Periodic verification is essential to ensure that the calibration remains valid.
1.1 This practice describes equipment and procedures for the calibration of systems used for measuring vehicular response to pavement roughness. Such systems are referred to as response-type systems. (See Test Method E1082.)
1.2 The response-type system includes the driven vehicle, the driver and contents of the vehicle, the towed trailer (if one is used with the system), and a device called a road meter that measures the vehicle response to pavement roughness. The road meter may be mounted in an automobile, van, or in a towed trailer. Response-type (road meter) devices covered in this practice include: devices measuring the relative axle-body motion of a vehicle, devices measuring the vertical acceleration of the vehicle body, and devices measuring the vertical acceleration of the vehicle axle.
1.3 The calibration procedures described in this practice are limited to the use of the simulations described in Practice E1170.
1.4 This practice is not intended to apply to pavement roughness measuring equipment whose output is not influenced by the response of the host vehicle.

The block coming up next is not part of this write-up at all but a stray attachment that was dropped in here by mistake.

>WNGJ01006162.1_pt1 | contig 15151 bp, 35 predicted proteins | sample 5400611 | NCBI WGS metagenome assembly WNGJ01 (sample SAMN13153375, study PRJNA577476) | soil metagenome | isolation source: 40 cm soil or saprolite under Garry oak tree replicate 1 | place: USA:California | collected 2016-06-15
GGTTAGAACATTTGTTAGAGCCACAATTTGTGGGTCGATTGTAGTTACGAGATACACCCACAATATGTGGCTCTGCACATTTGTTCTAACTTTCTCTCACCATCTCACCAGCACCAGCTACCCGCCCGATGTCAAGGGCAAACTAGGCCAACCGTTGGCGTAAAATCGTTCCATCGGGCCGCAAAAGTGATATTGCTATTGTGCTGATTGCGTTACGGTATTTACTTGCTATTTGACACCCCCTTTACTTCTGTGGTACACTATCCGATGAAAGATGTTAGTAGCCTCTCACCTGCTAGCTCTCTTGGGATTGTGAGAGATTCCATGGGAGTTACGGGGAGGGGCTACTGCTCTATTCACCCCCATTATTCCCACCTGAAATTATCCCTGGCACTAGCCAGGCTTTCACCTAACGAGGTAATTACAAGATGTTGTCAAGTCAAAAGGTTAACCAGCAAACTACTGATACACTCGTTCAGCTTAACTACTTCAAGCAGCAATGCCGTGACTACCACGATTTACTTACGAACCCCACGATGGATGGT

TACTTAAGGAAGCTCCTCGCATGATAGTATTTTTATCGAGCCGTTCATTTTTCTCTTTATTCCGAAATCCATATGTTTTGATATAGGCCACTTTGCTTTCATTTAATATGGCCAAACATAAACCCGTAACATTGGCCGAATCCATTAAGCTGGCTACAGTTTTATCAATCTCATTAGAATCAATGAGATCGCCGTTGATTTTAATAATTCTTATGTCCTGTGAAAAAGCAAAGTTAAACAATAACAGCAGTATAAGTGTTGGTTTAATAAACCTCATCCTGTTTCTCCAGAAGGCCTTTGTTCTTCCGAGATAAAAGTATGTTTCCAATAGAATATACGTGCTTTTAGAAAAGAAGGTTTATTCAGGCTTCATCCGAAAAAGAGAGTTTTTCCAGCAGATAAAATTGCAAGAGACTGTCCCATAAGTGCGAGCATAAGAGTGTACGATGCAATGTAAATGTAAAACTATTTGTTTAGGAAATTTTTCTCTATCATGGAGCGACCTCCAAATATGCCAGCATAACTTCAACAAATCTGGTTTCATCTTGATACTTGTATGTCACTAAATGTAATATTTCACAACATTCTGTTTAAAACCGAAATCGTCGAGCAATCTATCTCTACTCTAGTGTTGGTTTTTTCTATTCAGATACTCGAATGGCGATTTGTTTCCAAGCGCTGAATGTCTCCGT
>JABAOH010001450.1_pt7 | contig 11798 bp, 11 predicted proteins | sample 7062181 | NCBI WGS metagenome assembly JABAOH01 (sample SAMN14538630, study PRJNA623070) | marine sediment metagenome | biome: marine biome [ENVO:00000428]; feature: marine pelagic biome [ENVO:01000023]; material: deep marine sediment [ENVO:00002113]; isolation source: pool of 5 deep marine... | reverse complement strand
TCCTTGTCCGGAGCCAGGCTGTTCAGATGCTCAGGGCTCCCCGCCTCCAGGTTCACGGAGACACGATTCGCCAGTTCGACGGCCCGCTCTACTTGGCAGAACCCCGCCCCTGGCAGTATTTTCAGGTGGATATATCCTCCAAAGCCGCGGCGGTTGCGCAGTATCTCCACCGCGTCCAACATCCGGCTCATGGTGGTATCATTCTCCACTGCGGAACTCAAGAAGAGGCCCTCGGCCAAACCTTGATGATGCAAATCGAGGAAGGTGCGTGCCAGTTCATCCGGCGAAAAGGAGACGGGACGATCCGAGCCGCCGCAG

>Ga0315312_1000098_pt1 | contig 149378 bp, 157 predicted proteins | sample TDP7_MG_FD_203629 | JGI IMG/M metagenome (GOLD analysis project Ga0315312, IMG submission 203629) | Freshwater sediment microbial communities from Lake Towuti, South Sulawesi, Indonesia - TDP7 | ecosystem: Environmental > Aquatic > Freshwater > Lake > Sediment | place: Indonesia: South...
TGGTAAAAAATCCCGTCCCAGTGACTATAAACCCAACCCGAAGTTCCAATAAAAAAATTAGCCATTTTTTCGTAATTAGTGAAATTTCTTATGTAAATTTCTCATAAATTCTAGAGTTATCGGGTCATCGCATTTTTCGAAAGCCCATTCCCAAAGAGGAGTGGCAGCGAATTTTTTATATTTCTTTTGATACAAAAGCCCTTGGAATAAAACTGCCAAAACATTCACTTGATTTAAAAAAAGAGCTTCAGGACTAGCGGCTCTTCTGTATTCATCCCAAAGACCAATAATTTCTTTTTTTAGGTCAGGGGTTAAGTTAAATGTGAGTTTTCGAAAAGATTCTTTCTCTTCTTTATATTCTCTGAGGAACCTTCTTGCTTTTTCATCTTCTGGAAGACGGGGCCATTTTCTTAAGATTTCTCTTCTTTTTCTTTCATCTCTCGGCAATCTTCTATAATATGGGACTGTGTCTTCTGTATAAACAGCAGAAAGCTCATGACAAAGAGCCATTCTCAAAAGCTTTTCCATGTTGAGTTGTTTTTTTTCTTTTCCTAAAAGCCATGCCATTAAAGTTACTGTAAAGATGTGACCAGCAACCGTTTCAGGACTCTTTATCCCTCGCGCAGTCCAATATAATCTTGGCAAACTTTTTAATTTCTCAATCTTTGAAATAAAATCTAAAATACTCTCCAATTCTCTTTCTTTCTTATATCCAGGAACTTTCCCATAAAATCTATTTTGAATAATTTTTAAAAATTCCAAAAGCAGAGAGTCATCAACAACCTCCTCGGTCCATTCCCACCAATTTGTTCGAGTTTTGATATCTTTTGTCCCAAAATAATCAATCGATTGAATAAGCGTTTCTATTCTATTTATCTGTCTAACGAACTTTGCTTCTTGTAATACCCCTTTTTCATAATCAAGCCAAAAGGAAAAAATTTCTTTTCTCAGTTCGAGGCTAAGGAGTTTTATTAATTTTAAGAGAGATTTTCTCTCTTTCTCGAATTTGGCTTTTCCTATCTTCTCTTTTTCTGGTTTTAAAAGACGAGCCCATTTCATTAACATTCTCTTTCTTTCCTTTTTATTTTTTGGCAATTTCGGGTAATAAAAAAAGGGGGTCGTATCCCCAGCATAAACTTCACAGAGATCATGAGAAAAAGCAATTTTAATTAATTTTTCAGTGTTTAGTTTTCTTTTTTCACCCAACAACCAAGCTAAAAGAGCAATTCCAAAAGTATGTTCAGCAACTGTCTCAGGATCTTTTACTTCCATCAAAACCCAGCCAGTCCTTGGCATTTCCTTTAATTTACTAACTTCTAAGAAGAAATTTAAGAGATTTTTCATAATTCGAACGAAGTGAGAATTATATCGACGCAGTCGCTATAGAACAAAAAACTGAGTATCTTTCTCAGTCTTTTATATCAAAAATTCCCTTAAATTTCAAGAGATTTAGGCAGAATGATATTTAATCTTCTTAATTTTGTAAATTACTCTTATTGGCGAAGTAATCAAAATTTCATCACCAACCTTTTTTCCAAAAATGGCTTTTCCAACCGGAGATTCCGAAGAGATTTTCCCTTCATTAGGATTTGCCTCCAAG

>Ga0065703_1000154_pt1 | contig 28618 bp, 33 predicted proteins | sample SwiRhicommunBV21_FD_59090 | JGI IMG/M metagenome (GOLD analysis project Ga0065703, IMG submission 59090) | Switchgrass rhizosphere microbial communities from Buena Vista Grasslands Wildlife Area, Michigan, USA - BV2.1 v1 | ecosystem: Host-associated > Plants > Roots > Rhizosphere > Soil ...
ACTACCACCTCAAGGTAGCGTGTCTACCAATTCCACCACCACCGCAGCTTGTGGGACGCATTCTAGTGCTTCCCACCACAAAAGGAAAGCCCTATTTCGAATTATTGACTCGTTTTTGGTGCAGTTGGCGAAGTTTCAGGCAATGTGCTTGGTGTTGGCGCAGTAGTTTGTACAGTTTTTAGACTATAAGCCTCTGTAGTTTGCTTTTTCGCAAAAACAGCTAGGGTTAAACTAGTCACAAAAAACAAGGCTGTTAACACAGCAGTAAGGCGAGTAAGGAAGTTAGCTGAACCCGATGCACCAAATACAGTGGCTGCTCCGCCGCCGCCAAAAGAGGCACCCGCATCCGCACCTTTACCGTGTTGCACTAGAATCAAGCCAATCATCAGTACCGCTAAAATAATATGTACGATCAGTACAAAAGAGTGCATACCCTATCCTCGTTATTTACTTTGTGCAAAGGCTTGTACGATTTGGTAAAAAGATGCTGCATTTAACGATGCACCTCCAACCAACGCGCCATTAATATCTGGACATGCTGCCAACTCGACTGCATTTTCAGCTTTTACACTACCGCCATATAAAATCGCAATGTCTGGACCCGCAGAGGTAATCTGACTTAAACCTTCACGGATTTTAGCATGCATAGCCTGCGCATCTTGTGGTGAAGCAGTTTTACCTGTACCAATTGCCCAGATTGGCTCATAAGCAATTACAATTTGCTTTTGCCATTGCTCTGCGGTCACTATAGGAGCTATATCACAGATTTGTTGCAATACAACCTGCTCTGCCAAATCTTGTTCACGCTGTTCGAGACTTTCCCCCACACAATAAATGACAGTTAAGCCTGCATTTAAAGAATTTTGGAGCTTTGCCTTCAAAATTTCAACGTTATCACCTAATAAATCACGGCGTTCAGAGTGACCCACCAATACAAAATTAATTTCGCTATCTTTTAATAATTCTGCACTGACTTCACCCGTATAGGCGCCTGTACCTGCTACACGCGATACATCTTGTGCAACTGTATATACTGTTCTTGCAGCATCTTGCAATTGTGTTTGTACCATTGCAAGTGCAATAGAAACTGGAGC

1.5 The values stated in either SI units or inch-pound units are to be regarded separately as standard. The values stated in each system may not be exact equivalents; therefore, each system shall be used independently of the other. Combining values from the two systems may result in non-conformance with the standard.
1.6 This standard does not purport to address all of the safety concerns, if any, associated with its use. It is the responsibility of the user of this standard to establish appropriate safety and health practices and determine the applicability of regulatory limitations prior to use.
2. Referenced Documents (purchase separately) The documents listed below are referenced within the subject standard but are not provided as part of the standard.
E867 Terminology Relating to Vehicle-Pavement Systems
E950 Test Method for Measuring the Longitudinal Profile of Traveled Surfaces with an Accelerometer Established Inertial Profiling Reference
E1082 Test Method for Measurement of Vehicular Response to Traveled Surface Roughness
E1170 Practices for Simulating Vehicular Response to Longitudinal Profiles of Traveled Surfaces
E1215 Specification for Trailers Used for Measuring Vehicular Response to Road Roughness
E1364 Test Method for Measuring Road Roughness by Static Level Method
E1926 Practice for Computing International Roughness Index of Roads from Longitudinal Profile Measurements
ICS Number Code 43.020 (Road vehicles in general); 93.080.20 (Road construction materials)
UNSPSC Code 30120000(Roads and landscape); 41114508(Surface testers)
ASTM E1448 / E1448M-09, Standard Practice for Calibration of Systems Used for Measuring Vehicular Response to Pavement Roughness, ASTM International, West Conshohocken, PA, 2009, www.astm.orgBack to Top